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A lot is riding on the business entity type you choose. The business structure you decide on affects your legal liability as an owner, tax obligations, growth potential, and compliance requirements you’ll need to satisfy on an ongoing basis. To make matters more complex, the entity type that’s right at the beginning of a business’s existence may not continue to be the ideal choice as the company grows and evolves.

So, what’s an entrepreneur to do? First and foremost, I encourage business owners to consult with a licensed attorney and accountant or tax advisor to get professional guidance. Every situation is unique, so it’s critical to have expert advice before making the crucial decisions of choosing a business entity and assessing when it’s time for a change.

To help you prepare for your all-important discussions with your legal and financial advisors, the following is food for thought about some of the most popular business entity types.

Business entity basics

1. Sole proprietorship and general partnership

Many small businesses start as either a sole proprietorship (one owner or a married couple) or general partnership (multiple owners). When business owners don’t formally register their companies with the state, they are, by default, considered either a sole proprietorship or general partnership. There is no legal or financial separation between the business and its owners.

Pros of sole proprietorships and general partnerships:

  • Inexpensive and straightforward to set up and maintain administratively—Usually, there’s no legal formation paperwork required to operate as a sole proprietorship or general partnership. Aside from filing a DBA (fictitious name registration), if someone wants to advertise the business under a name that doesn’t include their first and last name, state paperwork is minimal. Compared to other business structures, sole proprietorships and general partnerships have fewer ongoing compliance formalities to fulfill.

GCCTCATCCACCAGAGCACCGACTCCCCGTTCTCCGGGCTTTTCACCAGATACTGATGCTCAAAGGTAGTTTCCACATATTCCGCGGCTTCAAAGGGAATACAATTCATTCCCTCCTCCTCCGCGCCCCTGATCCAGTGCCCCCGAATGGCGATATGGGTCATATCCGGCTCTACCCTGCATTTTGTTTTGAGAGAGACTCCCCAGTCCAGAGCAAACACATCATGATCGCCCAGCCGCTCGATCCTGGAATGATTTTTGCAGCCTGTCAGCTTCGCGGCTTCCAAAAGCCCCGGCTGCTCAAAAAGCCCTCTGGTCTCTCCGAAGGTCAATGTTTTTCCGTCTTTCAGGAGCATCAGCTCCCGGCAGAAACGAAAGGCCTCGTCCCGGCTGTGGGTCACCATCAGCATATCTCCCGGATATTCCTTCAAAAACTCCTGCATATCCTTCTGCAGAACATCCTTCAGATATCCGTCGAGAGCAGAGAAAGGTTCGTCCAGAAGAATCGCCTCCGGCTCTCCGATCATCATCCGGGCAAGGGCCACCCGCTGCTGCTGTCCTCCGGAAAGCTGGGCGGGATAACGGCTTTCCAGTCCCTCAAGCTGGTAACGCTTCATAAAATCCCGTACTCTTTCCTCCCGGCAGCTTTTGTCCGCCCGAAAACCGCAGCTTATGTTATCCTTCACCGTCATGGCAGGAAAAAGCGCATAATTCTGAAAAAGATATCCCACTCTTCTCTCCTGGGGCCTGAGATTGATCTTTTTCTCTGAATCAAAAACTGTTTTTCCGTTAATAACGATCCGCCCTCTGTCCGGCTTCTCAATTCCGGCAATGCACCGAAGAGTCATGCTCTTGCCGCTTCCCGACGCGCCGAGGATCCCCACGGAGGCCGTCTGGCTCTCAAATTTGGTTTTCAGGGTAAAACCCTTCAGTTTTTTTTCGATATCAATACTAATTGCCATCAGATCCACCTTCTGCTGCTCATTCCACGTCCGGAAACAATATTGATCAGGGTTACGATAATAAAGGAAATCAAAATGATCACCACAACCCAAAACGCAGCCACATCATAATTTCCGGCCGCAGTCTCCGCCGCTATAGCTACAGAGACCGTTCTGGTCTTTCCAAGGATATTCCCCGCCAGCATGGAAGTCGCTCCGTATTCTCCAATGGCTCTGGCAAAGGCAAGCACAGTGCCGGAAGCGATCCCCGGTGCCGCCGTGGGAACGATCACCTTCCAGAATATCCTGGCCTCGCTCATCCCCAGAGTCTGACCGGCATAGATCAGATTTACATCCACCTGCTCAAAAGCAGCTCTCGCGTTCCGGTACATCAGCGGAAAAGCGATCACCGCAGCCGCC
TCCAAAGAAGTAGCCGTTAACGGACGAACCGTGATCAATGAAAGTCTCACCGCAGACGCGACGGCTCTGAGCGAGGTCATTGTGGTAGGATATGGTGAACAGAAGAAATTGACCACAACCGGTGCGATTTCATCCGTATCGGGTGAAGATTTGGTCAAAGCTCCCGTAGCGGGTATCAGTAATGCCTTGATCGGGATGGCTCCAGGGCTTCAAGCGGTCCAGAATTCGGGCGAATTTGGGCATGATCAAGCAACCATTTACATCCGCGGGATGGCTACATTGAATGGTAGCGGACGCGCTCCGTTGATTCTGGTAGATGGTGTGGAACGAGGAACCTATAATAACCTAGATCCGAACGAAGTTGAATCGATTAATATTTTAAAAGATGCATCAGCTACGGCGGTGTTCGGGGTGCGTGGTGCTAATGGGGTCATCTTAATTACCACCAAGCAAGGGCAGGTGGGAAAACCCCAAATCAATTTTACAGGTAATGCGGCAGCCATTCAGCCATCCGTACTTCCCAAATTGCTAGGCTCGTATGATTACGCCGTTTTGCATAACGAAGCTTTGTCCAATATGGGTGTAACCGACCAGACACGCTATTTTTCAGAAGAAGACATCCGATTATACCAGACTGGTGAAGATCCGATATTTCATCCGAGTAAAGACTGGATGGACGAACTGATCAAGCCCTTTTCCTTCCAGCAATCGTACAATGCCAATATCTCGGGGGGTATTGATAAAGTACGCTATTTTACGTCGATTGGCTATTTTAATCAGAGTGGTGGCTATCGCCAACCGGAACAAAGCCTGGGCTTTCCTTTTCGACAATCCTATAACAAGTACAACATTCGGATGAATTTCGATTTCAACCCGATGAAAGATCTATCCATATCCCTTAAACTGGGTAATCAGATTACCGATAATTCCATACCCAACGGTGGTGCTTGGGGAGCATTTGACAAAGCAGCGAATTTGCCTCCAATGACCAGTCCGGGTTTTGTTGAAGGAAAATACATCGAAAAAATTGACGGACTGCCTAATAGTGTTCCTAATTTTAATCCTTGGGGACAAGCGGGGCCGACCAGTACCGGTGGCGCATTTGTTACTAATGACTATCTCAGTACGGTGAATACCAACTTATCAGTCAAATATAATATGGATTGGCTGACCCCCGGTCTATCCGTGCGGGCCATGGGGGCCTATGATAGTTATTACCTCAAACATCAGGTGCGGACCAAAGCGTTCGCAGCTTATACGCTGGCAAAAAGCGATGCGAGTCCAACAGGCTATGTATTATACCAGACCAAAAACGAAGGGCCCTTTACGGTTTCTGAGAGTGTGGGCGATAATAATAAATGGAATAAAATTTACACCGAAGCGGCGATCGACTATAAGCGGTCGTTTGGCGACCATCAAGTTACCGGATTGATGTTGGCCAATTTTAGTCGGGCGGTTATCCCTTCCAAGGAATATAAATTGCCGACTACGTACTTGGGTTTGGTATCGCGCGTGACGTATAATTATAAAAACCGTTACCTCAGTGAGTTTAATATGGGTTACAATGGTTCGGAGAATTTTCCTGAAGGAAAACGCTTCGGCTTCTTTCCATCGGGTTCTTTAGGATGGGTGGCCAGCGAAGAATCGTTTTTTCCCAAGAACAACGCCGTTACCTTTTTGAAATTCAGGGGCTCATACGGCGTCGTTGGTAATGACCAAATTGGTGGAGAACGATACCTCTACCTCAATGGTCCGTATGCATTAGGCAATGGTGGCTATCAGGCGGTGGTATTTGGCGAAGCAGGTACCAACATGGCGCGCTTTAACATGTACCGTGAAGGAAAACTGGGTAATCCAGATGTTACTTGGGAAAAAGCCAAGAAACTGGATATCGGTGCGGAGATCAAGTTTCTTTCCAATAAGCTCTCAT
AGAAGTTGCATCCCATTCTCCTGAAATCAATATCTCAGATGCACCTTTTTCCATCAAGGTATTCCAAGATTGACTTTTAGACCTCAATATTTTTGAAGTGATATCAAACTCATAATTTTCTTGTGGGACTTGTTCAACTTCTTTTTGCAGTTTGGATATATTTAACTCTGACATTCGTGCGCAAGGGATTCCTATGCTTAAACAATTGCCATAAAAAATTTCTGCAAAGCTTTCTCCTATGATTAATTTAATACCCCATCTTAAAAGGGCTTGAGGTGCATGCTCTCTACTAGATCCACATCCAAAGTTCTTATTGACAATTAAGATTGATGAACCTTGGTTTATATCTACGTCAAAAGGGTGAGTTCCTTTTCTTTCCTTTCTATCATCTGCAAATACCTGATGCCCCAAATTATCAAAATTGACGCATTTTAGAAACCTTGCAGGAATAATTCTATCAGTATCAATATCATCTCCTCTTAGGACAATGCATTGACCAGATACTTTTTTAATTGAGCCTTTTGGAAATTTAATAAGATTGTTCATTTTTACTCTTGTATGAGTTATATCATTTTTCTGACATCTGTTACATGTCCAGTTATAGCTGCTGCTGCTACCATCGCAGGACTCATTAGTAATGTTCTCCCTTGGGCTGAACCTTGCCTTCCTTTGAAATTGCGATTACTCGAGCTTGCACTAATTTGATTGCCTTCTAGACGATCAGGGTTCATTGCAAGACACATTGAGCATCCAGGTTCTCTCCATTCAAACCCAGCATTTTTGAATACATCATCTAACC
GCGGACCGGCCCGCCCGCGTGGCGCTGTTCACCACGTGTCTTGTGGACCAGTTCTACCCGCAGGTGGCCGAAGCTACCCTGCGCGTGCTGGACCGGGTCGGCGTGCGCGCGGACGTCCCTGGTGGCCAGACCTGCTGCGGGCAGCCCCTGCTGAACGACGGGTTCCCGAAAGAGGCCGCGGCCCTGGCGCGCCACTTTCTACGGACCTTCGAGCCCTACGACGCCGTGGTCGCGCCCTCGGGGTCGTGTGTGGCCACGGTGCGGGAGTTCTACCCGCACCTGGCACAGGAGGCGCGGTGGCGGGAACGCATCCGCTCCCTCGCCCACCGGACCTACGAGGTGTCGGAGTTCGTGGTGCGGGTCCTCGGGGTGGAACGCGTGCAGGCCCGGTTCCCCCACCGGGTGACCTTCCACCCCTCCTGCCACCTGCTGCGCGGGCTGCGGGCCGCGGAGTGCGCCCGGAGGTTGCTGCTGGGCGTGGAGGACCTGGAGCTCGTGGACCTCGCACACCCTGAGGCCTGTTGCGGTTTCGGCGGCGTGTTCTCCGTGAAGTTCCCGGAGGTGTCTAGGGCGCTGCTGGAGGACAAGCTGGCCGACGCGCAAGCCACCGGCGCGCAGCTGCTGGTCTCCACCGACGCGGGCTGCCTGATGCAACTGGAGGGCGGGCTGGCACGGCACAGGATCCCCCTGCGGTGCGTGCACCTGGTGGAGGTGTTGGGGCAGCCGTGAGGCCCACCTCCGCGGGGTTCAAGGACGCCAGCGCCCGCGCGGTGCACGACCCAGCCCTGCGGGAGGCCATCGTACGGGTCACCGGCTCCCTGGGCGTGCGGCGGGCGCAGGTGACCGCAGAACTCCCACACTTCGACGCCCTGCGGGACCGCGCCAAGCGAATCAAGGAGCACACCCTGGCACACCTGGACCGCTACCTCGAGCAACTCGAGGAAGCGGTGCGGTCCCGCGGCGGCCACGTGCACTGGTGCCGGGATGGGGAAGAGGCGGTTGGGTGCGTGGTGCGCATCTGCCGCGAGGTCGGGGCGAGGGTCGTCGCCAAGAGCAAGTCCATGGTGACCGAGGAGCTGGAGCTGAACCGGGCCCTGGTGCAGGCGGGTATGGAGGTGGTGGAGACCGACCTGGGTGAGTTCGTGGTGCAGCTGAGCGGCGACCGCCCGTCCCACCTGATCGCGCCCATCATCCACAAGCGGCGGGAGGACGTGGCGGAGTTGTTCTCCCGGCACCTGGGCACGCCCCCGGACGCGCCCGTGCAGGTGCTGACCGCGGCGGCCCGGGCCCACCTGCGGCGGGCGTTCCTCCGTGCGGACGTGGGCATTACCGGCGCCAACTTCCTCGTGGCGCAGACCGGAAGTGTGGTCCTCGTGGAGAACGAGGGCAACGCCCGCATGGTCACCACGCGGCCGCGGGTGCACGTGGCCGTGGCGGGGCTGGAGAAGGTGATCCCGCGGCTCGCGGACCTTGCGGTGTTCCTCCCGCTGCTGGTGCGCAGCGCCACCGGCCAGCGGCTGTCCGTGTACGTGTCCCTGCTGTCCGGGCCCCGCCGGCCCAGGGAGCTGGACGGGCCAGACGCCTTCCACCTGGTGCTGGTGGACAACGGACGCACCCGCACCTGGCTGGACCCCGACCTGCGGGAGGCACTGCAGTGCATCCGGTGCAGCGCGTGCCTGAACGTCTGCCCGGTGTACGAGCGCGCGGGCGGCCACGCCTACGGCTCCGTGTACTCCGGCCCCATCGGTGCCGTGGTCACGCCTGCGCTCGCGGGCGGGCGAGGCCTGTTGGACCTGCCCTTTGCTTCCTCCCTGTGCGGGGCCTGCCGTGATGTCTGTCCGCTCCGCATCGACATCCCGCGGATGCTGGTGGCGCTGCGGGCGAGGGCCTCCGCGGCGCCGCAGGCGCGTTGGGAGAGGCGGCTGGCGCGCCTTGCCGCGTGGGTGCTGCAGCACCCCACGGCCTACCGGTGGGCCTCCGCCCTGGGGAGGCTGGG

• Pass-through tax simplicity—Business profits and losses flow through to the business owners’ individual tax returns, keeping tax filing simple, too.   
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Cons of sole proprietorships and general partnerships:

  • Personal liability risks—If someone sues the business or the business can’t pay its bills, the owners are directly responsible. That means your personal assets (home, retirement savings, etc.) might be taken to satisfy debts or lawsuits. 
  • Potentially excessive self-employment tax burden—All taxable business income earned by sole proprietorships and general partnerships is subject to Social Security and Medicare taxes. That 15.3% on all profits can add up to a lofty tax bill.
  • Limited opportunities for growth—Sole proprietorships and general partnerships may not sell stock to raise capital. Also, outside investors typically will not fund businesses that haven’t formally registered as a statutory business entity (e.g., LLC or corporation).
  • Inability to sell the company—Sole proprietors and general partners may sell their business’s assets. However, they may not sell the business entity itself. Also, if a sole proprietorship or general partnership has outstanding debt upon closing, the business owners will be responsible for what’s owed, even though they are no longer running the business.  

2. Limited liability company (LLC)

The LLC business structure may be described as a bit of a cross between a sole proprietorship or partnership and a corporation. By default, an LLC is considered the same tax-paying entity as its owners (“members”). However, the LLC is regarded as a separate legal entity from its members. Articles of Organization must be filed with the state to form an LLC. 

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